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Under a plan created by the the All Pueblo Council of Governors’ Ad Hoc Redistricting Committee, the northernmost 3rd Congressional District, which includes Santa Fe (shown in green), would extend down into what is now the 2nd Congressional District in Southern New Mexico to incorporate portions of the Mescalero Apache Tribe.

A committee tasked with drawing election district boundaries on behalf of a coalition of Native American communities on Friday submitted a proposal that would dramatically shake up the state’s three congressional districts.

Under the plan created by the the All Pueblo Council of Governors’ Ad Hoc Redistricting Committee, the northernmost 3rd Congressional District, which includes Santa Fe, would extend down into what is now the 2nd Congressional District in Southern New Mexico to incorporate portions of the Mescalero Apache Tribe. That also would expand the Albuquerque-centric 1st Congressional District to the southwest to “unpack some of that population and political power and get it distributed to the south,” said Keegan King of Acoma Pueblo, a committee co-chairman.

The Ad Hoc Redistricting Committee, which also submitted proposals for state House and Senate districts, completed the effort on behalf of New Mexico’s 19 pueblos and the Jicarilla Apache Nation to ensure Indigenous people in the state maintain a political voice and voting rights — and even to increase their influence.

Native Americans make up 12.4 percent of the state’s population, according to 2020 census data. They now hold a majority of votes in six state House districts and three Senate districts in the northwestern region, said Casey Douma of Laguna Pueblo, another co-chairman of the Ad Hoc Redistricting Committee.

Maintaining districts with a majority of Native American voters — in the 60 percent to 65 percent range — “provides an opportunity for Native Americans to elect candidates of their choice, whether that candidate is Native American or not,” he said.

King said the group’s House redistricting proposals aim to “bump up the influence of tribes in the region.”

Redistricting, which states are required to do every 10 years using federal census data, is to ensure political districts have nearly equal numbers of voters as populations shift, while keeping communities of interest — such as a city or tribe — intact. The New Mexico Legislature earlier this year created a Citizen Redistricting Committee that will create a minimum of three plans for congressional and legislative districts, as well as Public Education Commission districts, for lawmakers to review.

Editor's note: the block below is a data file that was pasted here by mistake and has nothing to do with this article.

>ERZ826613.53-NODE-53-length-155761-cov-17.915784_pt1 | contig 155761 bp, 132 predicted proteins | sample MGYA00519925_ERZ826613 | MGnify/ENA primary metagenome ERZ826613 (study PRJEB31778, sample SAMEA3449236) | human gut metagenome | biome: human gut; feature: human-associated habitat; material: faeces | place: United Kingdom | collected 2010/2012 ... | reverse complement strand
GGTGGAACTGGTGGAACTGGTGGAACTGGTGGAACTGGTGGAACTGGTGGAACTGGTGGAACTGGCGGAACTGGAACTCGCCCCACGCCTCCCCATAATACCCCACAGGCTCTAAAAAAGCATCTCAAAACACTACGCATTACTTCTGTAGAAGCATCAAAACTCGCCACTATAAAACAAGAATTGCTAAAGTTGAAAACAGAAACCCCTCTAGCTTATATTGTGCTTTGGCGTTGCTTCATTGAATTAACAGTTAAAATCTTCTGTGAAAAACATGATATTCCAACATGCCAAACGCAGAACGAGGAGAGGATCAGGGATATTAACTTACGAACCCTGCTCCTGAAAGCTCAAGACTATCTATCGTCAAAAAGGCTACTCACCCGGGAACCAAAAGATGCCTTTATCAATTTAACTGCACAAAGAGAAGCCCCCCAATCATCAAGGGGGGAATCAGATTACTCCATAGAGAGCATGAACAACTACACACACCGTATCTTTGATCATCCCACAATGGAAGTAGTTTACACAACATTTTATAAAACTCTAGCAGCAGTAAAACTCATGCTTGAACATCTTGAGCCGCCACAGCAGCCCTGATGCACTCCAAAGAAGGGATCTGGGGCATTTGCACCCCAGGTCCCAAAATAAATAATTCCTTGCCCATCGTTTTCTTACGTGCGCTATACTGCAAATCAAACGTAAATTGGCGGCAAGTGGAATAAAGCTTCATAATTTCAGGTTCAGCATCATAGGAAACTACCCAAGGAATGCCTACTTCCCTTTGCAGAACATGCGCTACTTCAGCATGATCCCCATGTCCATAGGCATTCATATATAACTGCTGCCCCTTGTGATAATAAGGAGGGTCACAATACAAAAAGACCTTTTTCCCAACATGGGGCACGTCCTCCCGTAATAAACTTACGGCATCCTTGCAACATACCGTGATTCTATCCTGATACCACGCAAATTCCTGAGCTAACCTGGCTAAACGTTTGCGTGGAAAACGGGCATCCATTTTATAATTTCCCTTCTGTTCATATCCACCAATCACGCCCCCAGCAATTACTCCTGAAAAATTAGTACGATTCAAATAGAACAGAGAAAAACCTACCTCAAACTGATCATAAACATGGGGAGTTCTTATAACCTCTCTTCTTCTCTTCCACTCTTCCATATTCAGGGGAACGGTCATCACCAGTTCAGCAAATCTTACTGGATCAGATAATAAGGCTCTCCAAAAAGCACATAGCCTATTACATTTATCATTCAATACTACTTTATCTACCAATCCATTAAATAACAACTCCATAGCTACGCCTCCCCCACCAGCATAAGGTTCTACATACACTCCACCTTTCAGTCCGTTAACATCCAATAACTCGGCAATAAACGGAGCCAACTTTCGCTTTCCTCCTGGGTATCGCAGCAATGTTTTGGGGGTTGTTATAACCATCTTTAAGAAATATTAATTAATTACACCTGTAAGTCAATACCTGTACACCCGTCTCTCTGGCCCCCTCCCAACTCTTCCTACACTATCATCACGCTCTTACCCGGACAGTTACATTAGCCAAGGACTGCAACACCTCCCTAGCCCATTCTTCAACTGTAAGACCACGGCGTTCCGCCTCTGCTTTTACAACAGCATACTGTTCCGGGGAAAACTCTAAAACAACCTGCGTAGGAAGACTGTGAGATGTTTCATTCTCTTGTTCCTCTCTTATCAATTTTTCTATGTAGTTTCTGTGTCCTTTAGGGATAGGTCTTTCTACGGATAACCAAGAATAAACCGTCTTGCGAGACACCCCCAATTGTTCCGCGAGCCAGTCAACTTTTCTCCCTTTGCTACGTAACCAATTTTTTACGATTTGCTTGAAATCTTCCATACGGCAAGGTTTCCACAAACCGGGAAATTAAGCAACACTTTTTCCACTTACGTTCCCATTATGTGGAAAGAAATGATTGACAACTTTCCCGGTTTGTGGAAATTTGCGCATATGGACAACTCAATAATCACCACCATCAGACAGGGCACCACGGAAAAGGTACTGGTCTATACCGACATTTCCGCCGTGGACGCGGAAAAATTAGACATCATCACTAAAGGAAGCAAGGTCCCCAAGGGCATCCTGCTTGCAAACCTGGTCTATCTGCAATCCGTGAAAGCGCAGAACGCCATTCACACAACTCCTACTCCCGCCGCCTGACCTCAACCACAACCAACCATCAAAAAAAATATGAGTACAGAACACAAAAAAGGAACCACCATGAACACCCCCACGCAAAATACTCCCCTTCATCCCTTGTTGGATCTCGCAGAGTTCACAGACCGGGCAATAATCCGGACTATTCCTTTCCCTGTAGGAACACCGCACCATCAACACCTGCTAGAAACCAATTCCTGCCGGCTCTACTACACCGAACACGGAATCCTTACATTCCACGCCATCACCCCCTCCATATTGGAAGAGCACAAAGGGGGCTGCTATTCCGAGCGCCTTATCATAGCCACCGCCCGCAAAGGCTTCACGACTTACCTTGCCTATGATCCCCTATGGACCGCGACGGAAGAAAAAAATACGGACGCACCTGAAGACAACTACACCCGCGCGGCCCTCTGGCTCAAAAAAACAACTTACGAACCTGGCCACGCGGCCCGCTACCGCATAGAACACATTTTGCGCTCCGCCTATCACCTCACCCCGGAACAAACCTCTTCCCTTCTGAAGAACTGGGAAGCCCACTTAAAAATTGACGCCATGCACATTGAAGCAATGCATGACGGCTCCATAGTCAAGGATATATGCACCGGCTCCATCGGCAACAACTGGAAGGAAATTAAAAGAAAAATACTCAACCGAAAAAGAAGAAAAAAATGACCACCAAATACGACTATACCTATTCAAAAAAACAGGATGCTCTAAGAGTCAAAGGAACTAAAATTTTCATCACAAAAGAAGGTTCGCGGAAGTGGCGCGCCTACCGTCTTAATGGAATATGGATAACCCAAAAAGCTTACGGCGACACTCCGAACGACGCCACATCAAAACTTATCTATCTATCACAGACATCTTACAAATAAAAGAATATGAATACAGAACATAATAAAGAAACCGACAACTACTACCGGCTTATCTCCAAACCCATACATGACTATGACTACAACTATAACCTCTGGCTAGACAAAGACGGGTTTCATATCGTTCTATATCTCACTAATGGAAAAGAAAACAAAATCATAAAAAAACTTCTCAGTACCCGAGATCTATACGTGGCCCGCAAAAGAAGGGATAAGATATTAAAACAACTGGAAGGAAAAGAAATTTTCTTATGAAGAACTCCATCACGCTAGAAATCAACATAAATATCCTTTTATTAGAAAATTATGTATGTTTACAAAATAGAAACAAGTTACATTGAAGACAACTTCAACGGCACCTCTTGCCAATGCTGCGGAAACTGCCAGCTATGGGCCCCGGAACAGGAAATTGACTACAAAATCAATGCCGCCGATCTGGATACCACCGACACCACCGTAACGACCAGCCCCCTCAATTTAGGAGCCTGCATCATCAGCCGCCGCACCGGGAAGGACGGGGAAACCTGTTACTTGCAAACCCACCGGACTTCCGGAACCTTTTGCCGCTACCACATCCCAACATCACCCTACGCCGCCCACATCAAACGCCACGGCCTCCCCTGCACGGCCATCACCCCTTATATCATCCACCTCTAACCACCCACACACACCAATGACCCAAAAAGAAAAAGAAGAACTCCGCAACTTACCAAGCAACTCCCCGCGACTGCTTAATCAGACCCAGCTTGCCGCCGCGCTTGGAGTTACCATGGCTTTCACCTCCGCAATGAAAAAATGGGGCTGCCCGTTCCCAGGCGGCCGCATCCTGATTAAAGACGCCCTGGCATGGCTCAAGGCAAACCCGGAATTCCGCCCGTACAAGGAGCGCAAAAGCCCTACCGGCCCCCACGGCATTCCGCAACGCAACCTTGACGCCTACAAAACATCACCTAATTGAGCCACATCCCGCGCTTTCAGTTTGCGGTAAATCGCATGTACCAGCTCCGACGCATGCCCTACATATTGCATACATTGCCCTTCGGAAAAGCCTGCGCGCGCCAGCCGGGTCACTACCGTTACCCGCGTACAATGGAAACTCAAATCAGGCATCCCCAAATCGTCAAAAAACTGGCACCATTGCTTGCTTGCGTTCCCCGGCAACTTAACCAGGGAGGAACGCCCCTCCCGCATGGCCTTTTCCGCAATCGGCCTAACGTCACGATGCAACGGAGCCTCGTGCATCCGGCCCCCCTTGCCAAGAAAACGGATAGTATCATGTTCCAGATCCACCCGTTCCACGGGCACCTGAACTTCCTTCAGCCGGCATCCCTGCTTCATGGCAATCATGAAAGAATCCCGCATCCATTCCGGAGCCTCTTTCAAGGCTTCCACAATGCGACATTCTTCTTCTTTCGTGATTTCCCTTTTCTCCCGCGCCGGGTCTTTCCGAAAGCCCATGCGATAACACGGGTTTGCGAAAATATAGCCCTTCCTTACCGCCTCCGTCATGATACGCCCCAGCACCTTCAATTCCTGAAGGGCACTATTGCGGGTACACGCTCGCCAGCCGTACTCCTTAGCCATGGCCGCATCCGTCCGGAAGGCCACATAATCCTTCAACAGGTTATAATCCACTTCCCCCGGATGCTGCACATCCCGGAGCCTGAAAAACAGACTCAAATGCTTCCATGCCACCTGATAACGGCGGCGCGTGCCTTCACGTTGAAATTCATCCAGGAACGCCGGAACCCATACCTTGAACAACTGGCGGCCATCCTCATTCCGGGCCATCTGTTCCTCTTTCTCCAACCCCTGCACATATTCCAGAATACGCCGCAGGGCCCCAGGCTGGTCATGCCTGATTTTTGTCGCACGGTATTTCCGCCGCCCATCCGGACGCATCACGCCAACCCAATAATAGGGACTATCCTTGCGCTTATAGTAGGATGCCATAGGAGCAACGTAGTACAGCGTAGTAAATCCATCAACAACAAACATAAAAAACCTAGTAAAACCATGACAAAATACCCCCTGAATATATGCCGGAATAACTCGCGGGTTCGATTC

The Indigenous group’s proposed maps for the six House districts in northwestern New Mexico are similar to current maps but even out the Native American population in each district to about 28,000 residents, maintaining a 60 percent voting majority.

At Zuni Pueblo’s request, the group’s proposals split the residents of that tribe between House Districts 6 and 9 to give them a greater voice in both seats.

Efforts to maximize tribal influence in Senate races in the group’s proposal include pushing Isleta Pueblo and much of Zuni Pueblo into Senate District 30, while Senate District 22 would expand to encompass more of the Jicarilla Apache Nation. The districts would have somewhat equal populations, ranging from 46,459 to 48,603 people.

“The pueblos have worked diligently with other tribal nations for the past four months to design districts that maintain a majority of Native American populations,” King said.

The state Citizen Redistricting Committee has until Oct. 15 to present its recommendations to the Legislature, which will convene for a special session in early December to vote on its final choices.

As of Monday, individuals and members of various organizations had submitted nearly 125 proposed redistricting maps to the committee for consideration.

Many of the maps have drawn intense interest. A map revealed to the redistricting committee last week, called Concept D, placed Albuquerque and Santa Fe together in the 1st Congressional District.

General Assignment Reporter

Robert Nott has covered education and youth issues for the Santa Fe New Mexican. He is assigned to The New Mexican's city desk where he covers a general assignment beat.

(1) comment

Mike Johnson

Yes, a typical extreme gerrymandering example here. But is it what Egolf wants? He is making all the decisions here.

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